Part 3: Functional Safety Demonstration project - Cruise Control in panic mode
- Jan. 20, 2016
- Marcel Romijn
In this demonstration project BRACE has selected the Functional Safety competence as a central topic. In co-operation with the HAN University of Applied Science a demonstration project has been setup. The project is executed by a thesis student of the HAN and an intern student of the TU/e. In the previous blog articles, BRACE pointed out the importance of functional safety in passenger vehicles.
BRACE approached the problem in a phased manner. To support in the setup of the functional safety analysis a Simulink model of a vehicle (plant) and a cruise control system (controller) was built and the behaviour of various components of the system was studied. The Simulink model was confronted with failure injection to study the failure reaction behaviour.
While at this time still mainly functional level is considered the Simulink model contains some assumptions on the appearance of the cruise control system. The outcomes of the Simulink model failure behaviour therefore have to carefully interpreted. They do support however in this analysis phase.
The failure injections into the Simulink model, combined with the functional safety analysis, also provided a direction of what should be tested on a real vehicle.
A small number of failure were tested in real-life on a Volvo vehicle. Based on our earlier functional safety analysis a safety concept was setup. The test on a vehicle in which we did not design the cruise control acts more as a verification of our analysis approach this time than an actual determination on whether the car is functionally safe. If we come up with a number of failure injections that are in general critical (regardless of technical implementation) and the associated safety concept we can state what we expect as a test outcome. Taking the Volvo (or any other car) and doing the same we can check if the tests have the same outcome as we imagined. That would show that we at least got to the same understanding as Volvo, while staying at functional level.
The following failure modes were selected to be tested:
Throttle valve fault –Fixing the throttle position physically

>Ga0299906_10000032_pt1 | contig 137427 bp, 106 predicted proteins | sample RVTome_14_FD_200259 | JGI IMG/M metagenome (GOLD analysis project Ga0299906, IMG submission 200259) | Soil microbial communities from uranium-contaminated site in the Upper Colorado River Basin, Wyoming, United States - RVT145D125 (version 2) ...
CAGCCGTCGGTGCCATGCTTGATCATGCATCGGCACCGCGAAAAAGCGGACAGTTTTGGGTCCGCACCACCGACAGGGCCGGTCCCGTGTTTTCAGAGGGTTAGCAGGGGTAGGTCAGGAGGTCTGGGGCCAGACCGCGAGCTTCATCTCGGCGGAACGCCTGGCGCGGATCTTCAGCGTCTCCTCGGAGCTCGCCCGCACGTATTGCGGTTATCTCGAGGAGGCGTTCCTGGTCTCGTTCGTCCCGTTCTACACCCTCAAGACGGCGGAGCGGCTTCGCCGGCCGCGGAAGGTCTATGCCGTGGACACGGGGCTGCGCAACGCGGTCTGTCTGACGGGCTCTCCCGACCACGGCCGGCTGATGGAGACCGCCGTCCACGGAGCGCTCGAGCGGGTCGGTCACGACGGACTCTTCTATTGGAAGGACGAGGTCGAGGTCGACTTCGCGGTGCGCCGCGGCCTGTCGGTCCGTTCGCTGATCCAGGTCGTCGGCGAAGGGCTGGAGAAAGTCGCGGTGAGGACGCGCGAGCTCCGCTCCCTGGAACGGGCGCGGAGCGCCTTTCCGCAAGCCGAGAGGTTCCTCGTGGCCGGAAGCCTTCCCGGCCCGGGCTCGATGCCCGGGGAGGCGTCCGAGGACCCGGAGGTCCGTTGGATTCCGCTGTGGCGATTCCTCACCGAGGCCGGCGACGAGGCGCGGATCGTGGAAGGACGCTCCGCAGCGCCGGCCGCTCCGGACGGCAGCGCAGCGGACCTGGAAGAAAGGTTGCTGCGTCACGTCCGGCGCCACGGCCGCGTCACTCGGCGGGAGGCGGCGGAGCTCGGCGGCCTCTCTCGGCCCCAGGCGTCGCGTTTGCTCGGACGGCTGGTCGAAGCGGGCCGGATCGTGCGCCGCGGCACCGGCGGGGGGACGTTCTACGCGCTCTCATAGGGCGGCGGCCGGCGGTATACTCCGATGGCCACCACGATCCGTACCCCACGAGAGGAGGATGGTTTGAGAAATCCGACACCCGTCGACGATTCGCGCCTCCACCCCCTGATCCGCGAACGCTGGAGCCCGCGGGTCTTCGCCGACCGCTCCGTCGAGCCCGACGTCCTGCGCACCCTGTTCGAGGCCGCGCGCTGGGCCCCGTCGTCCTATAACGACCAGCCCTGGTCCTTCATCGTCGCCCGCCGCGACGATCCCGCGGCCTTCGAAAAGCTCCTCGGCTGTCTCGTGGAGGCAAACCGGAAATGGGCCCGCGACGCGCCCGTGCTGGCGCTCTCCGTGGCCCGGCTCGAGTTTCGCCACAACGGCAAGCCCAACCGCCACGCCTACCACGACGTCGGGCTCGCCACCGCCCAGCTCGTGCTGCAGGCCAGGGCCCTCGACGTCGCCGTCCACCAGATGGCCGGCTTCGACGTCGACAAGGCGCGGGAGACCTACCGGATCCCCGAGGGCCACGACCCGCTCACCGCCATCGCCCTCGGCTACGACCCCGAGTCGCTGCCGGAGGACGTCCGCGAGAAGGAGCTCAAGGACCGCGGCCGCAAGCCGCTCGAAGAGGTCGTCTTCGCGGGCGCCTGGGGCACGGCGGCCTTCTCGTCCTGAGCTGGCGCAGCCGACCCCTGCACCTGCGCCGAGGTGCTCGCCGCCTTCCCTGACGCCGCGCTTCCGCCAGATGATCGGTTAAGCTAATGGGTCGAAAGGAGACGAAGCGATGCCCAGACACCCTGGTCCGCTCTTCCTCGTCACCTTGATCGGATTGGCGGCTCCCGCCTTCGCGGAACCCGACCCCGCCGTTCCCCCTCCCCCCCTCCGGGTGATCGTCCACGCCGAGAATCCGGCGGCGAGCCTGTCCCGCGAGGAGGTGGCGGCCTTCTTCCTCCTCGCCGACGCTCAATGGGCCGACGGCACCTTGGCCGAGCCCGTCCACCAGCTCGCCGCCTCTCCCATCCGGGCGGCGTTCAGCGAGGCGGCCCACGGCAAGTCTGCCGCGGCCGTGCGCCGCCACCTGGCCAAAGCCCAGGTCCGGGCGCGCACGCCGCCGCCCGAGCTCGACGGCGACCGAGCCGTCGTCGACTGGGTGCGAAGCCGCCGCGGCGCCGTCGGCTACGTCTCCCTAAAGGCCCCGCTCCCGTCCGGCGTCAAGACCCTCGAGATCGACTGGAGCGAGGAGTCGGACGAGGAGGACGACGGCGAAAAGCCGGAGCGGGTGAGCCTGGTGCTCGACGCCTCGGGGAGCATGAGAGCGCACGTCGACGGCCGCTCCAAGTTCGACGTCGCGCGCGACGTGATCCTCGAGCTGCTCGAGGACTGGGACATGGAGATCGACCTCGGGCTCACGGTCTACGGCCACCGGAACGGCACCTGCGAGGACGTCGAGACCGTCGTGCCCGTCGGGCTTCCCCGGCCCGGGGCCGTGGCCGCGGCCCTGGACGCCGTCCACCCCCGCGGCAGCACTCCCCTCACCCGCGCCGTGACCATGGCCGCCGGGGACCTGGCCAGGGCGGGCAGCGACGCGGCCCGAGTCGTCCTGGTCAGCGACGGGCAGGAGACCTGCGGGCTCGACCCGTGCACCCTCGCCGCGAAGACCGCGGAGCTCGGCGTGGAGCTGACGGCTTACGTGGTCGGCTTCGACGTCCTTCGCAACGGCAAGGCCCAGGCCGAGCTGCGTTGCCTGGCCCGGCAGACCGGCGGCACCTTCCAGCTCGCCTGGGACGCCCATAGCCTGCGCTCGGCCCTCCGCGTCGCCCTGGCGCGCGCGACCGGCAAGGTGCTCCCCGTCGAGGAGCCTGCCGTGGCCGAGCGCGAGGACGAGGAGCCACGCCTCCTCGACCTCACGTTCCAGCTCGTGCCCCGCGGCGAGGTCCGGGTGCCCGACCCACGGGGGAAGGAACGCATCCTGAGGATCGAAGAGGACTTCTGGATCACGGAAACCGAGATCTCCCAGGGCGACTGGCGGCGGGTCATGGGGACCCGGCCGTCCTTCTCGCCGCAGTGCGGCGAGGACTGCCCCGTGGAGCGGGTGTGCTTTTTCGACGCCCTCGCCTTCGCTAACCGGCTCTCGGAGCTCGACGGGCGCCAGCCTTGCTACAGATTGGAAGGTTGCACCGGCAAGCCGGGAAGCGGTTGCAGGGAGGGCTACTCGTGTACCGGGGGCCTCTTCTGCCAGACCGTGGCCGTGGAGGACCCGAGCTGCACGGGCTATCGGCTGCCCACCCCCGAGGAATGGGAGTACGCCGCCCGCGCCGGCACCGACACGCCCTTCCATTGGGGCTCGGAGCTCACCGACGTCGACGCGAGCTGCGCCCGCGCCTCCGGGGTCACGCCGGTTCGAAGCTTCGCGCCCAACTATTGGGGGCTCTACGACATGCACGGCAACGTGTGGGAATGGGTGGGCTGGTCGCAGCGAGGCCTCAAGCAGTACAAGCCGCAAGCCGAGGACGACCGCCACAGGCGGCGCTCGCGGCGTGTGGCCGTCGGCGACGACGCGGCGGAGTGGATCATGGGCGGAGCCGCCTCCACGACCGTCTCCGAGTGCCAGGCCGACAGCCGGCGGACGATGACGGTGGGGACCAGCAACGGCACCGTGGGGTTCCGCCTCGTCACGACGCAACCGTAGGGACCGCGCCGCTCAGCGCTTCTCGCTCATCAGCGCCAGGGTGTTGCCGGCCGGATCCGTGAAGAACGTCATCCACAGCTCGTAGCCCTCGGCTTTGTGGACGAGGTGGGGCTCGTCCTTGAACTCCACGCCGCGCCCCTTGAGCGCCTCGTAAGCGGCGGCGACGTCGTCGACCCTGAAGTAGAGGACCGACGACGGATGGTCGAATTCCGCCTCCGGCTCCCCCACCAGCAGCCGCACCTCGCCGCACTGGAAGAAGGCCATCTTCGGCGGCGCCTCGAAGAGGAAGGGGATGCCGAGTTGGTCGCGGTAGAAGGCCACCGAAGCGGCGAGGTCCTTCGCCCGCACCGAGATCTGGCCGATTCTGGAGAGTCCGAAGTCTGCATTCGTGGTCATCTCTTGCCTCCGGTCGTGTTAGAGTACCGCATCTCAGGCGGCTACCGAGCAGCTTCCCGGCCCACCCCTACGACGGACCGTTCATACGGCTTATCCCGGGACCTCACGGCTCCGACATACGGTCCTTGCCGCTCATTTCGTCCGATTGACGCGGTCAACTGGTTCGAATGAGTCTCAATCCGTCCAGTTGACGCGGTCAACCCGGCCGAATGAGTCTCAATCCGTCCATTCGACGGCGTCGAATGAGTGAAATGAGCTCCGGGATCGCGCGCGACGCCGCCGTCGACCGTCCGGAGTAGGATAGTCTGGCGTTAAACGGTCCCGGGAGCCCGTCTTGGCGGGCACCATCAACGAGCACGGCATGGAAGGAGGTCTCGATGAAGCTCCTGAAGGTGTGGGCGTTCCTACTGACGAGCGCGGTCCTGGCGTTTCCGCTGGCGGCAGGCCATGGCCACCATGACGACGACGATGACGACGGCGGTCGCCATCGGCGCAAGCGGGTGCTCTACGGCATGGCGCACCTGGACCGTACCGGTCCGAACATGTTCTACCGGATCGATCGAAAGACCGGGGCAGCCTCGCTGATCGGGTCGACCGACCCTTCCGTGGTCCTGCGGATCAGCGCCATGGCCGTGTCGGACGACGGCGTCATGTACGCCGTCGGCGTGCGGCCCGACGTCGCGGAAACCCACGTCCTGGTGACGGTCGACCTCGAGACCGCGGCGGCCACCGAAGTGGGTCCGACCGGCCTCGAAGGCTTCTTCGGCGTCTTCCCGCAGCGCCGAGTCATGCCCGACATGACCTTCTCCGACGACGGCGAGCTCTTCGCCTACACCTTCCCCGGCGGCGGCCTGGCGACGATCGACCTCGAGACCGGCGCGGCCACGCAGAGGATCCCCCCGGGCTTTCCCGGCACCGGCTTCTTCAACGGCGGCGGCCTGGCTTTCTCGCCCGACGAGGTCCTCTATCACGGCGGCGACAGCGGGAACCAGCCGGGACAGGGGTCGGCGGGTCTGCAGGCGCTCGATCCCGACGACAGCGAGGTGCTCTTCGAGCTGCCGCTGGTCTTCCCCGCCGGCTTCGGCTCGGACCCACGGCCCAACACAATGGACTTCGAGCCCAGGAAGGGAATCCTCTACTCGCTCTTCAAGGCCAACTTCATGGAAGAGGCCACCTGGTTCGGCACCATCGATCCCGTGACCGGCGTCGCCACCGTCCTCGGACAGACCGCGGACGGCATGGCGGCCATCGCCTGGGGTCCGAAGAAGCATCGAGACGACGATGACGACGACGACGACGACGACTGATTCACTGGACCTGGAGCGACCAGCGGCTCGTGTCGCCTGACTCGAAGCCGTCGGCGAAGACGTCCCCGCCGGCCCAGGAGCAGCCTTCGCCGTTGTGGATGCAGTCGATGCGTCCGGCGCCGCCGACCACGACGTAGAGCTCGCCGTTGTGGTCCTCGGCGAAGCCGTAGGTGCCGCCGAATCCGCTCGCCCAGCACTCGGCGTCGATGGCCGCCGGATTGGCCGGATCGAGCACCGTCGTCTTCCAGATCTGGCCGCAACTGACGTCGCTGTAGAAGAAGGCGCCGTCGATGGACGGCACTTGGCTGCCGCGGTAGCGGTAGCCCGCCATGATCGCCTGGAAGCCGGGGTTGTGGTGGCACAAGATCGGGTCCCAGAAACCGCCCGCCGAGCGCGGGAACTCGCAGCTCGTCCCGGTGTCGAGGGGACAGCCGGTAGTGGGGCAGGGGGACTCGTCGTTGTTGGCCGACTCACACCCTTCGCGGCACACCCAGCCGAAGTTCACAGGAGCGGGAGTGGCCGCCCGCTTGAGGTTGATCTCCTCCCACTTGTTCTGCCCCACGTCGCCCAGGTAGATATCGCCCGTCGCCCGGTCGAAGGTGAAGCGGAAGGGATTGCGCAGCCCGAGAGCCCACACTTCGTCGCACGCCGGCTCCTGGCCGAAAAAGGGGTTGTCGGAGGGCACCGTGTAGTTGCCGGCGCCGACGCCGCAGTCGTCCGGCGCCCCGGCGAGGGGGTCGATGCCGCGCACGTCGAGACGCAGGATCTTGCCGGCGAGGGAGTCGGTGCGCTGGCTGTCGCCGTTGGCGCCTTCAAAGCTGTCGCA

Brake system fault – Disconnection of brake status sensor
Vehicle Speed signal fault – Manipulation of CAN messages from ABS to the rest of the vehicle
The disconnection and blockage are easy to implement. The CAN error is implemented in the system using an STM32-E407 development board, programmed through the Matlab/Simulink environment. BRACE participates in the HAN SMARTcode project and its predecessor and therefore this toolchain was selected. The development toolchain creates software and the created software is able to influence the CAN-Bus message content (like the vehicle speed and wheel speed sensor data). By only changing the content a wrong vehicle speed signal can be simulated inside the vehicle without having go the extreme lenghts in building an actual malfunction. To be able to do so first the CAN system of the Volvo with regards to vehicle speed information was reverse engineered.
Some Test results:
Implementation of the CAN modified vehicle speed signal showed that the Volvo system was very keen on correct reception rate of the CAN message. When this information arrived late, the ECU at times brought the vehicle to a state in which it would not allow cranking of the engine. This is interpreted as an excellent safety response by the car. In this test we have found a small bug in the auto-generated code that prevented us from further testing; closer to our original test plan. We will return to this topic in subsequent projects.
Other tests involving physical manipulation of components showed more results. For example, disconnection of the brake light switch showed that the vehicle system was capable of detecting a fault and was moving to a default mode of operation (cruise control system unavailable). A limitation here is that when the brake pedal is not used the fault on the switch was not seen. Our concept was a bit more strict in that at functional level we assumed any failure at any time of the brake status had to be detected .
A partial blockage of the throttle valve was also used. In this setup the cruise control system is confronted with a limitation of engine performance to meet or hold the requested speed. The throttle valve system was already considered a safe system as it follows a certain redundancy and closed loop control. This is based on the E-gas concept. Expectation was that as soon as a certain amount of throttle position was requested beyond the blockage and the closed loop control error increased, a fault should be detected. The test showed that in different types of driving modes this is exactly what was observed. Small changes in throttle and small openings as forced by either driver or cruise control stayed undetected. As soon as they increased a fault was detected and not only did the cruise control switched off but also the throttle pedal control went into a default “limp-home” mode.
The demonstration project showed in general that many elements of functional safety can be analysed at a higher functional level and even the vehicle validation can be organised as such. This supports in the application of functional safety in architectures with many subsuppliers and also helps in saving effort when the same function has different technical implementations.
A demonstration project such as this, ran by students, provides BRACE with the chance to play-around with some ideas and suggestions to better serve our customers.